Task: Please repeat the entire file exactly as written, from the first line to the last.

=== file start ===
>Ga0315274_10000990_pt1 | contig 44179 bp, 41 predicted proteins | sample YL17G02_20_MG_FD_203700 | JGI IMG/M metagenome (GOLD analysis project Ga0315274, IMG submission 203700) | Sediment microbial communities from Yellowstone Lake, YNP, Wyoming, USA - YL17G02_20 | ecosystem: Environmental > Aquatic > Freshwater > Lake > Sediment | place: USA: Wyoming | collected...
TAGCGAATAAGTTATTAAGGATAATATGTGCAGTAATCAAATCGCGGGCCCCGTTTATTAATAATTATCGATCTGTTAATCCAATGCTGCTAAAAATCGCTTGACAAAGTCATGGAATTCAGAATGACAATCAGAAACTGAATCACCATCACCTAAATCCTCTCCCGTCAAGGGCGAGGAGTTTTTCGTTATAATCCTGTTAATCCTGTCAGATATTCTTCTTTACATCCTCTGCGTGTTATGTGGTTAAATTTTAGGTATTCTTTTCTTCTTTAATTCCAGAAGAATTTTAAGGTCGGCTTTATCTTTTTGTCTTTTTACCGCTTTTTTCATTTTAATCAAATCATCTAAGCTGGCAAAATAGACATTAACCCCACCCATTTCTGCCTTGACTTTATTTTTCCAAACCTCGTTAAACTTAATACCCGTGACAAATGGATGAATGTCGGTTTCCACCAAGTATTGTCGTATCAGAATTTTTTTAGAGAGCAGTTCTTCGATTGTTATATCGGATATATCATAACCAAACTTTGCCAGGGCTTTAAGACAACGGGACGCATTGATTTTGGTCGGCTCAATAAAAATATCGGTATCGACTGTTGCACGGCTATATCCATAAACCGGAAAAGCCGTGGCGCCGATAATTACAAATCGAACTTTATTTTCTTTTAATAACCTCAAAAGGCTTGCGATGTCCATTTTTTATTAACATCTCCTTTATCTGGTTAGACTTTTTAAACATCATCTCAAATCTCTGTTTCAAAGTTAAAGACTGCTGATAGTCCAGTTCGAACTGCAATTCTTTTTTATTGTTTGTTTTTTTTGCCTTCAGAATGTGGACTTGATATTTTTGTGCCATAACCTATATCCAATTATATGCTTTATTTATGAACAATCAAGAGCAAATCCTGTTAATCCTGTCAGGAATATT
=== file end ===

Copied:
>Ga0315274_10000990_pt1 | contig 44179 bp, 41 predicted proteins | sample YL17G02_20_MG_FD_203700 | JGI IMG/M metagenome (GOLD analysis project Ga0315274, IMG submission 203700) | Sediment microbial communities from Yellowstone Lake, YNP, Wyoming, USA - YL17G02_20 | ecosystem: Environmental > Aquatic > Freshwater > Lake > Sediment | place: USA: Wyoming | collected...
TAGCGAATAAGTTATTAAGGATAATATGTGCAGTAATCAAATCGCGGGCCCCGTTTATTAATAATTATCGATCTGTTAATCCAATGCTGCTAAAAATCGCTTGACAAAGTCATGGAATTCAGAATGACAATCAGAAACTGAATCACCATCACCTAAATCCTCTCCCGTCAAGGGCGAGGAGTTTTTCGTTATAATCCTGTTAATCCTGTCAGATATTCTTCTTTACATCCTCTGCGTGTTATGTGGTTAAATTTTAGGTATTCTTTTCTTCTTTAATTCCAGAAGAATTTTAAGGTCGGCTTTATCTTTTTGTCTTTTTACCGCTTTTTTCATTTTAATCAAATCATCTAAGCTGGCAAAATAGACATTAACCCCACCCATTTCTGCCTTGACTTTATTTTTCCAAACCTCGTTAAACTTAATACCCGTGACAAATGGATGAATGTCGGTTTCCACCAAGTATTGTCGTATCAGAATTTTTTTAGAGAGCAGTTCTTCGATTGTTATATCGGATATATCATAACCAAACTTTGCCAGGGCTTTAAGACAACGGGACGCATTGATTTTGGTCGGCTCAATAAAAATATCGGTATCGACTGTTGCACGGCTATATCCATAAACCGGAAAAGCCGTGGCGCCGATAATTACAAATCGAACTTTATTTTCTTTTAATAACCTCAAAAGGCTTGCGATGTCCATTTTTTATTAACATCTCCTTTATCTGGTTAGACTTTTTAAACATCATCTCAAATCTCTGTTTCAAAGTTAAAGACTGCTGATAGTCCAGTTCGAACTGCAATTCTTTTTTATTGTTTGTTTTTTTTGCCTTCAGAATGTGGACTTGATATTTTTGTGCCATAACCTATATCCAATTATATGCTTTATTTATGAACAATCAAGAGCAAATCCTGTTAATCCTGTCAGGAATATT